Image Courtesy Elizabeth Haigh


Elizabeth Haigh, Chef and Restaurant Owner


Food plays a huge part in building identity and creating belonging, as well as offering a space for migrant communities to build a business and earn a living. As the world has opened up and travel to the Global South becomes accessible, plenty have been inspired by food and culture of the countries they visit and seek to recreate that experience at home. Done respectfully, it can be a window into another culture; on the other hand, a lack of respect can easily lead to co-opting and appropriation.

This year has seen people responding to this, calling it out, engaging with the issues and working to address the balance – particularly on a systemic level. This can also be seen as a need to reclaim a narrative, or as a collective frustration; if you want to be there for the joy – the food, the flavour, the delight – you also need to be there for the full complexity of the culture. And right now, that means actively being anti-racist.

A highly respected figure in Britain’s hospitality industry, Elizabeth Haigh won acclaim for winning a Michelin star at Pidgin in 2016, and since then, has gone it alone to open Mei Mei, her own kopitiam in Borough Market. She shares her experiences of opening a Southeast Asian restaurant months before the pandemic, reconnecting with her Singaporean heritage through food, and finding a community amidst the past year’s hardships.

Image Courtesy Elizabeth Haigh. Credit: Steele Haigh

This year has obviously been hard for restaurants, and you have been open almost the whole time, due to being in a market and able to do takeaway – how have you navigated that pressure?

Mei Mei opened at the end of 2019, so just before the pandemic. I have felt the negative and the positive effects of opening an Asian restaurant during this time. But there has been a lot of support, tapping into an Asian (East and South East Asian) community. To be honest, how we have navigated it is to stay open – to stay relevant. We are a business, but we are also representing; that has been a real inspiration to stay open, to be representative.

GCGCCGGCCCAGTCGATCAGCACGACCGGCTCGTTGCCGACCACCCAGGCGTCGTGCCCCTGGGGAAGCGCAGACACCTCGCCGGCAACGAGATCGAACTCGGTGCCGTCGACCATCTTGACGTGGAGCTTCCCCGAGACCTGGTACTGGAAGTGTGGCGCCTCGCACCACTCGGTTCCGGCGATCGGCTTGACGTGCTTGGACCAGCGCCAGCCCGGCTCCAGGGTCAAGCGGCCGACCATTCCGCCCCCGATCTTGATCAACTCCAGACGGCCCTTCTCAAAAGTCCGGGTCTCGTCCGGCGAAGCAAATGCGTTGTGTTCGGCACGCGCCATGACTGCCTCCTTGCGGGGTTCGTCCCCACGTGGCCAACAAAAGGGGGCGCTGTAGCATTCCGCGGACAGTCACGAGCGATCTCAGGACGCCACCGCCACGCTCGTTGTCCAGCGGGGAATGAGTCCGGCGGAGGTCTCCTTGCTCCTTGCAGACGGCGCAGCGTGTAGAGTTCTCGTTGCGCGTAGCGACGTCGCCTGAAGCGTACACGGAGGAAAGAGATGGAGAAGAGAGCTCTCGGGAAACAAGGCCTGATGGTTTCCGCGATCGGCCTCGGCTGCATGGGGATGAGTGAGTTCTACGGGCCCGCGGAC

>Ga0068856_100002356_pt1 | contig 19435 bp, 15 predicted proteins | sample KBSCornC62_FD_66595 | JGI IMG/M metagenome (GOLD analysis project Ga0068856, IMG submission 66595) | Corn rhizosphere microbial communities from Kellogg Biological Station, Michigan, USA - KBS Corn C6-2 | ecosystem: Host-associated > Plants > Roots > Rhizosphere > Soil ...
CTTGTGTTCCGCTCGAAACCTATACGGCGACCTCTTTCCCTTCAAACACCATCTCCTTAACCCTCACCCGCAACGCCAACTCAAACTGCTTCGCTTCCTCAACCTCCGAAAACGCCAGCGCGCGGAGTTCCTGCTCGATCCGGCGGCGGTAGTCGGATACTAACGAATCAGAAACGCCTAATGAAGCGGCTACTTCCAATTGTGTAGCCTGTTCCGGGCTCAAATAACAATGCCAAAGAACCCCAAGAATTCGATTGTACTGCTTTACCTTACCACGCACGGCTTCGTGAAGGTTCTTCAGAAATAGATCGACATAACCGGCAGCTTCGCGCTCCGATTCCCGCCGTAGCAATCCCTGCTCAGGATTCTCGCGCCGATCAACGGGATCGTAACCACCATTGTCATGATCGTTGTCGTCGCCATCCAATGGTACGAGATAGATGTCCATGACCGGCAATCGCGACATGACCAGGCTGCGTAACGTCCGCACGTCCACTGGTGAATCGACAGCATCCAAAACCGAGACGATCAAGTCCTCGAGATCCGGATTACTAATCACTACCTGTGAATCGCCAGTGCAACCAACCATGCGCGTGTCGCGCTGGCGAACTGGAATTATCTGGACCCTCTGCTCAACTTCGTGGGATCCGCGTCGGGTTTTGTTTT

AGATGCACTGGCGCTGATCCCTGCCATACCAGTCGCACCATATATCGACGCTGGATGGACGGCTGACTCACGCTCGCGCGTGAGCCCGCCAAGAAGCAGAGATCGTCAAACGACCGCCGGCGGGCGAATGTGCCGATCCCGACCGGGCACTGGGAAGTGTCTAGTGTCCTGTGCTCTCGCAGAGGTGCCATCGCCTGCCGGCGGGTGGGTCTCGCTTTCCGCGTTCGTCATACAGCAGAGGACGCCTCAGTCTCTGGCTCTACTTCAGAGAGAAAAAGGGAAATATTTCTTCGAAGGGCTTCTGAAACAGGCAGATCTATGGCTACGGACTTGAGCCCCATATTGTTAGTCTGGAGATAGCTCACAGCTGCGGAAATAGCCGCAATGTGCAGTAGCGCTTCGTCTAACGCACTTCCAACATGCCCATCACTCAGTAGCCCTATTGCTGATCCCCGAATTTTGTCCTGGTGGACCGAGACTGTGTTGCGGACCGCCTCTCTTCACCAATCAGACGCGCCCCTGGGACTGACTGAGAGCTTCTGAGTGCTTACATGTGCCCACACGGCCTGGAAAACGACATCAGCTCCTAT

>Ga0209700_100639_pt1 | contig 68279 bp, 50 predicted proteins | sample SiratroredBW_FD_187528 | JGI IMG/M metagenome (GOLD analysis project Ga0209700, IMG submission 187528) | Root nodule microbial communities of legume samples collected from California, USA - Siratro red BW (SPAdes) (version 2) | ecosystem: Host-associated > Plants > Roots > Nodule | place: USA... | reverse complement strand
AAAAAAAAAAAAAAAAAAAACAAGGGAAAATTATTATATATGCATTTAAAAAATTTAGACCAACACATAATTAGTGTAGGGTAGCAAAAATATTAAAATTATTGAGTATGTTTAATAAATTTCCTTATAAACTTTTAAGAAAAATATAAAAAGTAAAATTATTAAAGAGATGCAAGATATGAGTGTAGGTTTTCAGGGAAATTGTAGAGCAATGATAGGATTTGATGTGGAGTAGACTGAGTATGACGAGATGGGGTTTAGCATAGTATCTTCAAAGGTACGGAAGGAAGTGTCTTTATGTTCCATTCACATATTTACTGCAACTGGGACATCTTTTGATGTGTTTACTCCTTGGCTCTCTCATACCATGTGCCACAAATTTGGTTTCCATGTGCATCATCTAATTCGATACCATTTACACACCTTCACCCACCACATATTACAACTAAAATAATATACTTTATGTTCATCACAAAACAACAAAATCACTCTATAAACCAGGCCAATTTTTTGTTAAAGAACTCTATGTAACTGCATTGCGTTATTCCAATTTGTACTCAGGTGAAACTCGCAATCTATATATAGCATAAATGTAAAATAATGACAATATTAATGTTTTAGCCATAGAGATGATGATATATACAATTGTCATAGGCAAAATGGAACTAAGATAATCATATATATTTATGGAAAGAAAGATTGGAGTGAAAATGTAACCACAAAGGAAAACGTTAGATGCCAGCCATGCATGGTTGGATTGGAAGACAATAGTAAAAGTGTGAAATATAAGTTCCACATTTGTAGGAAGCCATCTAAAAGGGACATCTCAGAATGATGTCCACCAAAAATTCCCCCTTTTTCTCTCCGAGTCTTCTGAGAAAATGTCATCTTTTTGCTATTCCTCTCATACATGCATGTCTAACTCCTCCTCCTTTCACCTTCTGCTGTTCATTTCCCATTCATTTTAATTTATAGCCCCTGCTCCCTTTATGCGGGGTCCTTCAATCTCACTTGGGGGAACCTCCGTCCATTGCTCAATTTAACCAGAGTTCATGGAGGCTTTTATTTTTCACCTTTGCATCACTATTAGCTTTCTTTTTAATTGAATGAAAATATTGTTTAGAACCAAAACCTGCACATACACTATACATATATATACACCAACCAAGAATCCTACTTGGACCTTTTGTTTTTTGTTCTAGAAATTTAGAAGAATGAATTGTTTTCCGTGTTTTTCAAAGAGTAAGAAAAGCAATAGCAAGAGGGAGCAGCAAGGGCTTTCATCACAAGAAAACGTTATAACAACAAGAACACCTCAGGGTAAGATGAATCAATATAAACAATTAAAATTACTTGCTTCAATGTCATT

Do you feel the pressure to be ‘authentic’?

There is a constant pressure, when I believe – how can anything be authentic? I am Singaporean born, I am British, I live in the UK, I run a Singaporean restaurant. I use English chickens, I don’t use kampung chickens – how can anything be authentic? At the same time, I do everything with respect, which is how I have approached the topic of authenticity. It is food from my heritage, and it has a story to tell and I am telling that story through the food.

I have worked in high-end restaurants, and Michelin-starred restaurants and this food – the food I cook at Mei Mei – is from my heart. I definitely feel more pressure to show respect to this cuisine and culture. And now, more than ever.

There have been some very traumatic experiences for the East and South East Asian community in the last year, and a lot of solidarity (as you have mentioned above), and you’ve leant your voice to a lot of conversations – do you feel a responsibility to do that?

Of course. I think that everyone has a voice, and should be using their voice whether they have a profile or not. I have definitely felt a lot more empowered by all these incredible women and people behind me, supporting ESEA women (and others). I really feel a part of this community, which I think I had a lack of connection with previously. Maybe it is because I dived away too much from my heritage, trying to fit into the UK by cooking modern European cuisines, becoming a French trained chef.

“For me, I have really felt that there has been a part of my identity that was lost, and focusing my career around Singaporean cuisine has changed that.”

For me, I have really felt that there has been a part of my identity that was lost, and focusing my career around Singaporean cuisine, writing the [Makan] cookbook – and just seeing all these incredible women coming together – has changed that.

What are your thoughts about the future?

I just feel I have got all these new people to tap into and to learn from, and this is such a wonderful thing. It can be anybody learning from and about South-East Asia – everyone can learn from it. That is why Mei Mei is so important to me and my family, because we are representing our heritage and we want to share that knowledge. There may be people who may not have the chance to go to Singapore or Malaysia and they can still experience this food.

It would be great if everyone could know what a kopitiam was! Or Hainanese chicken rice! A lot of the time we get people asking us about Singapore noodles or even Pad Thai or Indian food. It would mean a lot to me and my family that people learnt about our identity.

Anna Sulan Masing is a London-based writer and academic, and a co-founder of Sourced Journeys and Cheese Magazine. She is of South East Asian heritage and has written extensively about race, gender, and cultural appropriation in food. The women interviewed are people in her network and those who she has encountered through her work over the years. Follow her on Twitter and Instagram. Follow Resy, too.